“The Great Silent Majority” by Richard Milhous Nixon

The Great Silent Majority is the speech delivered by Richard Milhous Nixon in support of his policy in Vietnam.  The goal of his speech was to gain more public support to his policy and to refute the criticism of the policy by the anti-war movement which has started to grow in power before the speech. The President pleaded for support and attempted to back up and explain his policies and the failure to complete the war briefly.

He addresses his speech to the nation but he focuses more on his supporters and people, who have not taken the position on the war in Vietnam. He refers to them as the great silent majority because they did not stand on the active ground. They do not participate in protests, marches or other social events that manifest their active position in regard to the war in Vietnam. In such a way, the President attempted to reach his audience which included not his opponents but those, who supported him or did not shape their opinion on the war. The speech oriented on non-active people and excluded civil activists which Nixon excluded by emphasizing that he is talking to the majority but not the nation or specific group in the US society.

The reference to the majority is one of the key elements of the speech which enhances its power and gives implicit message that the majority of Americans does support the President, whereas his critics are in minority. In such a way, Nixon attempts to create the impression that critic of his policies in Vietnam were quite few, while the majority of the US society support his policy and stand for his vision of the war in Vietnam and its ending.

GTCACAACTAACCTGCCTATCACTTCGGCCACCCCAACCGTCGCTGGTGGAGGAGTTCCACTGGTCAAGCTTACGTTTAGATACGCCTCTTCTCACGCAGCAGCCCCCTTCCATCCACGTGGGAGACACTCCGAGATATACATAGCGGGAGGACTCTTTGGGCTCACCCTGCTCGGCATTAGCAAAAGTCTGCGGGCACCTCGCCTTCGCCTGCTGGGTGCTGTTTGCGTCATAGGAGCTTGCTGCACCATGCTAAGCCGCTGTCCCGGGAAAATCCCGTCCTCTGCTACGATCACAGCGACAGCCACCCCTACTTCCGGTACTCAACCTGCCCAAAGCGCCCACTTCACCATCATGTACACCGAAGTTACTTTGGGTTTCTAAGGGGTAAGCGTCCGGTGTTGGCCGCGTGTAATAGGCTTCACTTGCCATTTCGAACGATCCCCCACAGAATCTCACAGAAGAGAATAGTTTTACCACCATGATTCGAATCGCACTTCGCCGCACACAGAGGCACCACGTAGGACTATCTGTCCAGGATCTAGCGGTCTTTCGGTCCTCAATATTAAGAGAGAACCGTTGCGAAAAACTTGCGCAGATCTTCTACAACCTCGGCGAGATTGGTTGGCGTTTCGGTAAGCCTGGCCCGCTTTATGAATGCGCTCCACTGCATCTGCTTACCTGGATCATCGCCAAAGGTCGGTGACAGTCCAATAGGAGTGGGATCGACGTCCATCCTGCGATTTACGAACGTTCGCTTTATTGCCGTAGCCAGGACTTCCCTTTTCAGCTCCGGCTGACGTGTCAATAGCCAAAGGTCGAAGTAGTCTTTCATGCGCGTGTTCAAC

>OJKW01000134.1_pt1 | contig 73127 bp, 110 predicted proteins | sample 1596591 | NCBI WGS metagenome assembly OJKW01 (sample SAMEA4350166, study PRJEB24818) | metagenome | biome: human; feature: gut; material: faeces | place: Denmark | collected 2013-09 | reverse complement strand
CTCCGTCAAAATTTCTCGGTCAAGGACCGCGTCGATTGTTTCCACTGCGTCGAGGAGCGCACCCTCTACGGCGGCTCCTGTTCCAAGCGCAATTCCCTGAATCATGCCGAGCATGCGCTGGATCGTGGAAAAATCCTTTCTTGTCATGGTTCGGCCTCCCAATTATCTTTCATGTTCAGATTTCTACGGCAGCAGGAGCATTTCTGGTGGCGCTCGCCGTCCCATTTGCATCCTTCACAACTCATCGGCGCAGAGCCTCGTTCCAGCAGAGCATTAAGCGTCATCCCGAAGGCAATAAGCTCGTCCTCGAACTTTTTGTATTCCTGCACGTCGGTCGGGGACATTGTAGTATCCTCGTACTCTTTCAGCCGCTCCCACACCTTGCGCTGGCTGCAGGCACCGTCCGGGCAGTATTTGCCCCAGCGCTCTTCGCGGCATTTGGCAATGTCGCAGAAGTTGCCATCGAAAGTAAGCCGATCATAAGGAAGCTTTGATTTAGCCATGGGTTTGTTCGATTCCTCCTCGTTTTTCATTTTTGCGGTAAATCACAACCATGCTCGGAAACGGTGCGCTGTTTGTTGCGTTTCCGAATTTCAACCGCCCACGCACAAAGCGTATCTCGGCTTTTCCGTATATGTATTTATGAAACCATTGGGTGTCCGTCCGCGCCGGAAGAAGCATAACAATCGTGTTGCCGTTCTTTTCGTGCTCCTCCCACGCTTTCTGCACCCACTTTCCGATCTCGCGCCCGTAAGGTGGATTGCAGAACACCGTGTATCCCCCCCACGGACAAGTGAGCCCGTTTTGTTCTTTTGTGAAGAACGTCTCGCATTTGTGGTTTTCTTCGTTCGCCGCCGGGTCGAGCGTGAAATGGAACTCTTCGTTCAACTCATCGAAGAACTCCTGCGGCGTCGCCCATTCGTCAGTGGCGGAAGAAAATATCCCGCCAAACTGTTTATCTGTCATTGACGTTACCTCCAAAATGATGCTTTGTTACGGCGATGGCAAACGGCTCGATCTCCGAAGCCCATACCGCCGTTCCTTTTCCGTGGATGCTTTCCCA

At the same time, Nixon makes himself the herald of the silent majority and attempts to show that he represents that majority in face of a few critics, who are dissatisfied with his policy and want the war to come to the end immediately as it is. He is very clear in his boldness to carry on the war in Vietnam till he reaches goals of his policy in that country. Nixon pledges that the US was “going to keep our commitment in Vietnam” (Nixon). This means that he refers to the great silent majority to support his policy until the end of the war, which he attempts to reach and he implies that he will not change the course or his policy until the US reaches those goals in Vietnam.

At the same time, he also clearly states the ultimate goal of the US to reach “peace with honor”. He shapes the concept of the victorious end of the war to make its ending honorable for the US whatever price Americans have to pay for it. In such a way, he emphasizes the honor as the key driver of the war and the key element which determines the policy of the US in Vietnam. On the other hand, by attempting to exit the war with honor, Nixon presents his critics as people, who disregard the honor of the US because, if the US exits the war in any other way but the one, which he suggests, this would be the dishonor for the nation. Therefore, he refers to emotions of the audience and their sense of the national dignity.

Thus, the speech delivered by Nixon, The Great Silent Majority, is a powerful speech built up on the emotional appeal that marginalizes opponents and critics of the President’s policy in Vietnam and enhances his support by the majority which is just silent.

Works Cited:

Jansinski, J. Sourcebook on Rhetoric. Sage Publications, Inc. 2001.

Nixon, R. M. Great Silent Majority. 1970. Web. Accessed April 24, 2018.

Russell, G. Introduction to Philosophy. New York: Random House, 2003.

The terms offer and acceptance. (2016, May 17). Retrieved from

[Accessed: October 27, 2021]

"The terms offer and acceptance." freeessays.club, 17 May 2016.

[Accessed: October 27, 2021]

freeessays.club (2016) The terms offer and acceptance [Online].
Available at:

[Accessed: October 27, 2021]

"The terms offer and acceptance." freeessays.club, 17 May 2016

[Accessed: October 27, 2021]

"The terms offer and acceptance." freeessays.club, 17 May 2016

[Accessed: October 27, 2021]

"The terms offer and acceptance." freeessays.club, 17 May 2016

[Accessed: October 27, 2021]

"The terms offer and acceptance." freeessays.club, 17 May 2016

[Accessed: October 27, 2021]
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